SEN. Cynthia A. Villar underscored on Wednesday the importance of strengthening agriculture-insurance programs as an important risk-management strategy to cope with the impacts of climate change, most especially in the Philippines.
Appearing before a forum called “Policy Roundtable on Improving the Agricultural Insurance Program to Enhance Resilience to Climate Change in Southeast Asia” being held at the Ascott Hotel in Makati City, the senator said improving the agricultural-insurance program is key to enhancing climate-change resilience.
The two-day policy roundtable forum is spearheaded by the Southeast Asian Regional Center for Graduate Study and Research in Agriculture (Searca) along with the Philippine Rice Research Institute (PhilRice) and the Philippine Crop Insurance Corp. (PCIC).
The policy roundtable seeks to pinpoint key issues and challenges related to agricultural insurance in Southeast Asia in the face of climate change, and identify policy directions and recommendations that will improve agricultural-insurance programs.
In her keynote speech, Villar said the issue to be tackled is both very relevant and crucial to the Philippines.
“The Philippines is an agricultural country with about two-thirds of its population being directly or indirectly involved in agriculture. Our country is also an archipelago, and as such, is one of the most vulnerable countries to climate change,” she said.
She said that problems due to climate change are realities that Filipinos have been facing, particularly in recent years when extreme weather conditions, such as super typhoons, massive flooding, El Niño and La Niña phenomena, among others, have been causing death and destruction in the country.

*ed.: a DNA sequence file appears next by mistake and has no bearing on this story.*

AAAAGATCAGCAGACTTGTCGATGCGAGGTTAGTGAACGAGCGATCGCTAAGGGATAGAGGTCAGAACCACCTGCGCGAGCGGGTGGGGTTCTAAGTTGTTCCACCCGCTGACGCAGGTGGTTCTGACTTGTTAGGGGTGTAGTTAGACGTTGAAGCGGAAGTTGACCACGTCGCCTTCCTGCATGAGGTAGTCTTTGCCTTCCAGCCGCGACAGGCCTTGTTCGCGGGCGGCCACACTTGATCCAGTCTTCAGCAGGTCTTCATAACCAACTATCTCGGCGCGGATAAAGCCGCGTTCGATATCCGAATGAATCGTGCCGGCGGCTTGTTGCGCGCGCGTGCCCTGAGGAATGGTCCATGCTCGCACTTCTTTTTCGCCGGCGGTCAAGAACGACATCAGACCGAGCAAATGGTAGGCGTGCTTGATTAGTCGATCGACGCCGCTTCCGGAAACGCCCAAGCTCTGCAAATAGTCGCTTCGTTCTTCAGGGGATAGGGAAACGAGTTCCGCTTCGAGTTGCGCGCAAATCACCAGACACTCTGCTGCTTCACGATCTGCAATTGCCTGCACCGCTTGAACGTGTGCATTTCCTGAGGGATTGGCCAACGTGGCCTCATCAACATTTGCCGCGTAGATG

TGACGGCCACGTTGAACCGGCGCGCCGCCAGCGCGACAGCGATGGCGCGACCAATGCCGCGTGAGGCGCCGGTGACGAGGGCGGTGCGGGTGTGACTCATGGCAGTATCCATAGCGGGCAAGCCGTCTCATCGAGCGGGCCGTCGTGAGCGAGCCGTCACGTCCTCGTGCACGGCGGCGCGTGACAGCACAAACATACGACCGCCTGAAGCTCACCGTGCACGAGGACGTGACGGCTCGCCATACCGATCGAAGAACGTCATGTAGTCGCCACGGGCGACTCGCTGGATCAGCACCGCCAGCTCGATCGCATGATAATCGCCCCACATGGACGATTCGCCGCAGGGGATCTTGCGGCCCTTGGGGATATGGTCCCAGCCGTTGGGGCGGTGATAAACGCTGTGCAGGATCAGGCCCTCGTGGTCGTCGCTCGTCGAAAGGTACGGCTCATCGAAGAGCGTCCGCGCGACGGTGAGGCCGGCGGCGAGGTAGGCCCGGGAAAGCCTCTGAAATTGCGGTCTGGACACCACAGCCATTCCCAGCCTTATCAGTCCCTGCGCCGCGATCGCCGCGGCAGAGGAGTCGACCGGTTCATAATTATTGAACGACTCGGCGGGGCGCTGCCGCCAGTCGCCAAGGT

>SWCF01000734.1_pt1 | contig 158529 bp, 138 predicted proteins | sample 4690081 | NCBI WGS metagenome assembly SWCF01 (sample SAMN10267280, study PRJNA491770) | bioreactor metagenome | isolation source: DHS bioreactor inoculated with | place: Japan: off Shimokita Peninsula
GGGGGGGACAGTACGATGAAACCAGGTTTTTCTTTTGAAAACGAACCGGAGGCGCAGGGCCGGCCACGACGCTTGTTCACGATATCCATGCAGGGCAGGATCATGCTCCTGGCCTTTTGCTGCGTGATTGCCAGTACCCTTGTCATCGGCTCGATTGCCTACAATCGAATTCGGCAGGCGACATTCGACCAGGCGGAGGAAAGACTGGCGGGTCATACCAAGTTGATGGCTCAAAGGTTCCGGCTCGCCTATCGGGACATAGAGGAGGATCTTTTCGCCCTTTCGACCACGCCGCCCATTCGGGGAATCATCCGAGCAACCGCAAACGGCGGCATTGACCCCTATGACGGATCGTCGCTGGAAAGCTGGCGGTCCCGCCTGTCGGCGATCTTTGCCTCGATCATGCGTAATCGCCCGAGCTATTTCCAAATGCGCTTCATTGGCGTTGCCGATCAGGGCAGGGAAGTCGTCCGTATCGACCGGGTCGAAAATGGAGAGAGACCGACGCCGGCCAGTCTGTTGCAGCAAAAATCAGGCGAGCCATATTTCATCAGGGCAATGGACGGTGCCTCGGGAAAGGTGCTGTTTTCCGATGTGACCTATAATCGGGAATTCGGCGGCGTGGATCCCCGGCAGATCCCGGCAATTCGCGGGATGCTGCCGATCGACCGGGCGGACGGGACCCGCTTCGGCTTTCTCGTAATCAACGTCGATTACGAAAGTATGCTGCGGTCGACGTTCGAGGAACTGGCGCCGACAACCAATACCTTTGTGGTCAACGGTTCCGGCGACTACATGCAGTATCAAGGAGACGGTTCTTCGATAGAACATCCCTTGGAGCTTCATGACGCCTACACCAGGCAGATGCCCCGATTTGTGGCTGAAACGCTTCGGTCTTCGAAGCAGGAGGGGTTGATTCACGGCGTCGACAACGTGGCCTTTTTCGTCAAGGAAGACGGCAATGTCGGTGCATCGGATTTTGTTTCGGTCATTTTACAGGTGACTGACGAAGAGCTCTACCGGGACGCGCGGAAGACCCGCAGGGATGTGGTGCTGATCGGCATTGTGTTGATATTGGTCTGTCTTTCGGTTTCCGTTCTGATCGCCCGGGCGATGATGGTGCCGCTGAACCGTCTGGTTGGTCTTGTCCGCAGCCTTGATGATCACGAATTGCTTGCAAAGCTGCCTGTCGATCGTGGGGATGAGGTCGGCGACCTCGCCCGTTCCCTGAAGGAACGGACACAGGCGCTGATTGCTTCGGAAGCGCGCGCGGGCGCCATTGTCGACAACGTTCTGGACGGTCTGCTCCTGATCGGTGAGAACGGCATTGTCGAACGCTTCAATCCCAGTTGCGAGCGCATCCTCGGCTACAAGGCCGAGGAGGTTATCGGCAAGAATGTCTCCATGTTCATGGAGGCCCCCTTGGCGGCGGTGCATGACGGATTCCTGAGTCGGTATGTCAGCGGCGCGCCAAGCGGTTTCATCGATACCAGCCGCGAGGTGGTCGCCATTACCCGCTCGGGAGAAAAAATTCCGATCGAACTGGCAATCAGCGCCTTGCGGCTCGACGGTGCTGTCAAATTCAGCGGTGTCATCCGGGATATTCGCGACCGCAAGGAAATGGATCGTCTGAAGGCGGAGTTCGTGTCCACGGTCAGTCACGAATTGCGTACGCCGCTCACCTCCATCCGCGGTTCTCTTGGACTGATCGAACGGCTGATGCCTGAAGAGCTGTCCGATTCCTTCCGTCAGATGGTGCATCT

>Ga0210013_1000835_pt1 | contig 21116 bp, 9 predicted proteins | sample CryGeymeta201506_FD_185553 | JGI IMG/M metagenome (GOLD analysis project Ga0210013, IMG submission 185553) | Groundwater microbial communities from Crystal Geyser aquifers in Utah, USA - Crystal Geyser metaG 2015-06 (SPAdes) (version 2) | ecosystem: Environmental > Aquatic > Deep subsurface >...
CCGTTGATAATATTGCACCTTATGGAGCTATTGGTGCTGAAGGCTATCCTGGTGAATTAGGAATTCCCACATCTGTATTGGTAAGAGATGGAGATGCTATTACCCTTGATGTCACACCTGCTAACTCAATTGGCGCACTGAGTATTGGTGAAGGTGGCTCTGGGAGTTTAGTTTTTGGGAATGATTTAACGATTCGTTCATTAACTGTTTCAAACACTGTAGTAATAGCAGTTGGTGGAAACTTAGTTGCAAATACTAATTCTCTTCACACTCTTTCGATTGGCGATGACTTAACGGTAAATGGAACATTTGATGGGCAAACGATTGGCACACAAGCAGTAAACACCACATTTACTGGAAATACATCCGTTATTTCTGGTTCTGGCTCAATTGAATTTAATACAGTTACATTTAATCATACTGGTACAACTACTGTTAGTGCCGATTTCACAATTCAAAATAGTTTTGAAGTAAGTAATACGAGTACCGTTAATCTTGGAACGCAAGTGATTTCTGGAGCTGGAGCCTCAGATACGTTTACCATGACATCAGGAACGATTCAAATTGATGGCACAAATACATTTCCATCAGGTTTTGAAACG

A recent United Nations report identified the Philippines as the third-most-at-risk from climate change in the world, ranked behind the South Pacific island nations of Vanuatu and Tonga.
In another report, released by environmental organization German Watch—the Global Climate Risk Index 2015, which lists countries most affected by weather-related disasters, like storms, floods and heat waves based on events of 2013—the Philippines was ranked as No. 1, followed by Cambodia and India.
“As an agricultural country, the Philippines posts tremendous losses from the onslaught of environmental disasters. According to the PCIC, during the period between 1982 and 2012, crop losses brought about by typhoons, floods, droughts, plant diseases and pests reached P7 billion for corn farmers alone,” Villar noted.
She said that damage to agriculture caused by Supertyphoon Yolanda (international code name Haiyan), which hit the country in November 2013, reached over P90 billion (about $2 billion).
The super typhoon damaged about 600,000 hectares of agricultural lands, with an estimated 1.1 million metric tons of crops lost.